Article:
Quick Stop in Osh

The driver rolled to a halt near the outskirts of Osh. He checked with us to make sure we were okay with where we were left, let us pull our bags from the bed of the truck, and sped off into the chaotic Osh traffic. We had booked an AirBnB with a local family who lived on the south side of the city, and set off for a long hike to find them.

My immediate impression of Osh was that it didn’t feel like the friendliest of cities. That’s something that I had actually read before. It seems the consensus on Osh is that it’s Bishkek’s rougher counterpart. Not only that, but there’s just a lot of weird design choices that were made, namely the pipes. Most cities have pipes underground, but Osh instead has them running along the sidewalks, acting as weird pedestrian fences. Whenever there’s a spot where you might have to cross, the pipes are directed up and over to make a big, rusty arch. Others just have stairs going over them, or nothing at all.

It took several hours to find our host’s home, but when we did we were the recipients of hospitality that totally changed our otherwise negative impressions of Osh. We were given as much food and tea as we could handle (found out how awesome borscht is), shown how to navigate the city, comfortable beds and showers, everything. I regrettably didn’t get any photos of or with them for some reason, but the two nights spent in their home were the highlight of Osh, without which me and my friends would’ve had a much different impression of the city.


The City

With only a day to really explore a city, it’s of course impossible to have an accurate impression of it. You only get the very surface-level idea. And for a city like Osh, that’s not the nicest-looking or feeling of places to travel through, we didn’t get the best of impressions. That said, we didn’t have many negative interactions with the people who live there. It’s just an outwardly weird city to us who were passing through.

Much of it is crumbling which, as I came to learn, is a trait shared by many cities in Kyrgyzstan. Built during Soviet days and not seriously maintained since then due to lack of funds within a corrupt government, it’s no wonder many cities feel a little decrepit.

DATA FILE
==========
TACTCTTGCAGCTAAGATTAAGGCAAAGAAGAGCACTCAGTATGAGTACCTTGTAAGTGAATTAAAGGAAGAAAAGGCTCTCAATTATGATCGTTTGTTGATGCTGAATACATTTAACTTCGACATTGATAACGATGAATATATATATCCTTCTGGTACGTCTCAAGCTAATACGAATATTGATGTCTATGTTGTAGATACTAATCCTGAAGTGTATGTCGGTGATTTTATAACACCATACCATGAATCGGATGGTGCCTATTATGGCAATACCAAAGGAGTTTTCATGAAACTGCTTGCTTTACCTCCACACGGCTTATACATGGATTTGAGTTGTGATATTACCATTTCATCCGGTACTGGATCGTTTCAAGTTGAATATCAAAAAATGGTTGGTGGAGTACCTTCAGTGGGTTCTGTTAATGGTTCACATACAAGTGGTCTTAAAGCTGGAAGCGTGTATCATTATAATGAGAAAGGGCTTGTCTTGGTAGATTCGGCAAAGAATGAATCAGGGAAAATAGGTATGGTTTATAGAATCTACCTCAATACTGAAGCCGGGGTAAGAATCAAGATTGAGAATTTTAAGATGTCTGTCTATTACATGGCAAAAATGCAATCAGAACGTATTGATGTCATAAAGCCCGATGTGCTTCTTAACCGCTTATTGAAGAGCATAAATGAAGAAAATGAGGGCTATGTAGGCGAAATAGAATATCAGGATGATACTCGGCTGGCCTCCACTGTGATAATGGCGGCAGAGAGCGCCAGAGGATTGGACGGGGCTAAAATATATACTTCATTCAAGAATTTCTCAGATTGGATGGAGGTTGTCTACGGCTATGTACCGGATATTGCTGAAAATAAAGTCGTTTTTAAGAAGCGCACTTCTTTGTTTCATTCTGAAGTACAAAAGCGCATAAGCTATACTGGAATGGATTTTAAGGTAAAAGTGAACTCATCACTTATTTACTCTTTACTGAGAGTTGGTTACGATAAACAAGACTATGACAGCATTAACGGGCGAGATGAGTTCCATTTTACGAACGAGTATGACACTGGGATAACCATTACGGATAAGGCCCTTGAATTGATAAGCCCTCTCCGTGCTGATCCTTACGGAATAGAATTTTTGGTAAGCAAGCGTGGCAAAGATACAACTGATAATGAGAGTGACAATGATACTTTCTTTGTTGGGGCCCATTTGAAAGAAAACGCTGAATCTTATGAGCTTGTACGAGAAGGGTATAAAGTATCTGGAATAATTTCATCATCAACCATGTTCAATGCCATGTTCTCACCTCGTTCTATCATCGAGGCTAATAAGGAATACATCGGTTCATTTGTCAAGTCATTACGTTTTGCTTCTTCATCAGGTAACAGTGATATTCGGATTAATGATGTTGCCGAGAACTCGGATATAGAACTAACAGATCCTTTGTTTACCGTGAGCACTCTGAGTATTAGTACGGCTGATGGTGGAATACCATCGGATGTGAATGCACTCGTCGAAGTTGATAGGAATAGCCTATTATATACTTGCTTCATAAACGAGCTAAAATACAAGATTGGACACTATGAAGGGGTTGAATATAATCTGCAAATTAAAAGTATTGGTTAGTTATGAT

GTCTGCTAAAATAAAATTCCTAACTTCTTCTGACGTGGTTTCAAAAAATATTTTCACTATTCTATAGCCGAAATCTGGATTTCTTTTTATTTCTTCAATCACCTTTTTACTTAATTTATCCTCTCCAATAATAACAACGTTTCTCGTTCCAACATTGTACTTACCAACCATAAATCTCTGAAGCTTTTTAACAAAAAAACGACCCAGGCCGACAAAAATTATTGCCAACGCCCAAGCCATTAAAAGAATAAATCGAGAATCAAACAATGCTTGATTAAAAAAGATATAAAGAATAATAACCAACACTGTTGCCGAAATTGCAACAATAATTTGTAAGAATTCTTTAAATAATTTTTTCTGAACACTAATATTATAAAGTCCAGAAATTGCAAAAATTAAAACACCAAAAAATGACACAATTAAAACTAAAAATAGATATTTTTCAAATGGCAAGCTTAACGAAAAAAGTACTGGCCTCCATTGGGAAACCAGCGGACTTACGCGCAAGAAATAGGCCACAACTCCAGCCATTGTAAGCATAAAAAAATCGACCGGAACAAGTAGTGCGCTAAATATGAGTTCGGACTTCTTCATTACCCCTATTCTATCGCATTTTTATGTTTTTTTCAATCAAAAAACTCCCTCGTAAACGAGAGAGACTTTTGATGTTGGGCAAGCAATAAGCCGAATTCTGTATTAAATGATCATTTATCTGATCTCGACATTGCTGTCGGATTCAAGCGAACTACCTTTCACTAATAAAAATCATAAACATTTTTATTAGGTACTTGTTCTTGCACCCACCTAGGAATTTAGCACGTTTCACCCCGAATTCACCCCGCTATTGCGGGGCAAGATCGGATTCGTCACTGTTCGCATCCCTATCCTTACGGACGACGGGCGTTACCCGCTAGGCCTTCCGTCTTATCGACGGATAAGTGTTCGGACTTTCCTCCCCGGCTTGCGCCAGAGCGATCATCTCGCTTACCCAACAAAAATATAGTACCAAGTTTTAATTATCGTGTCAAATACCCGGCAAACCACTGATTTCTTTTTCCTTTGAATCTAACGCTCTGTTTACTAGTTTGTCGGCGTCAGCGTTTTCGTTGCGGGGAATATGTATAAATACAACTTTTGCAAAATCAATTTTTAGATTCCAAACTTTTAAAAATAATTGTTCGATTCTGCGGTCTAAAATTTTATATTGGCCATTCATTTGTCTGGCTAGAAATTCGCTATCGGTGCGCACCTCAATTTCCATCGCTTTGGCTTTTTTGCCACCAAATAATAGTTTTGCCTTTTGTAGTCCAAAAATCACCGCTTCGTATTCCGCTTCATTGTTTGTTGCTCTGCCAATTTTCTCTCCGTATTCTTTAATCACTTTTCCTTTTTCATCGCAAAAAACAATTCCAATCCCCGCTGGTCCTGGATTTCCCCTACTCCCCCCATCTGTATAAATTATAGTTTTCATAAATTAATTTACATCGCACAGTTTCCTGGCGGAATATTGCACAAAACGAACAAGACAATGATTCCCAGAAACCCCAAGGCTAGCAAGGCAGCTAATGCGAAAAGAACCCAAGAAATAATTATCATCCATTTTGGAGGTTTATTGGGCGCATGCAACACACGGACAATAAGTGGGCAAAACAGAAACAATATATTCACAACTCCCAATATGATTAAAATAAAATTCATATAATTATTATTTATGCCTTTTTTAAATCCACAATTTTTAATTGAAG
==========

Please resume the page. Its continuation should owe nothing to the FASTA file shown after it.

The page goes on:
We decided to start with a hike. Osh is in the Fergana Valley, which is the location of a major border crossing between Kyrgyzstan and Uzbekistan. But right in the center of the city is a huge mountain that overlooks everything. At the base is a mosque and the top a mausoleum. We tried to enter the mosque because I wanted to take photos. The men at the door shook my hand but not the hand of the Frenchwoman I was with, and then brought us to the bathroom instead of allowing us inside the mosque. That was basically the only weird interaction we had in Osh.

We started up the mountain. The rocks on the path were worn smooth from years and years of walkers, and many were polished so well that our shoes couldn’t grip them at all. It was the last day of Ramadan, so the trail was quite crowded as everyone was home for the day. When we reached the top in three sweaty messes, we had a strong wind and good view of everything. Osh, despite not being that big population-wise, stretches out for miles and miles in every direction. To the northwest, you can see right to Andijan, the first major city in Uzbekistan and the cultural hub of that region of the country.

After some time, we left to hike back down the other side of the mountain and to explore Osh a little more. We were all still exhausted from our 17-hour day of crossing out of China, so we really just went to find a coffee shop. But I took as many photos as I could along the way.

This is quite a short post because honestly, I didn’t do much in Osh. I normally try really hard to find something interesting about each place I go to, but Osh just didn’t capture my attention that much. I was tired after a lot of movement in China and was happy to have some down time in a coffee shop for a few hours.

The highlight of everything was spending a couple nights with a normal family. Without those interactions, I honestly don’t think I’d be thinking back positively on Osh. I wouldn’t be thinking back negatively either, since we met a lot of nice people on the street. But it was just a city that didn’t do a whole lot for me. You don’t really travel in Kyrgyzstan for the cities (if you do, you’re missing the point). It was nice for what it was, but it’s not necessary to visit for more than a day.

By the end of the time there, I didn’t have that many thoughts on it, which is uncommon, and was happy to be hitching a ride out of there.


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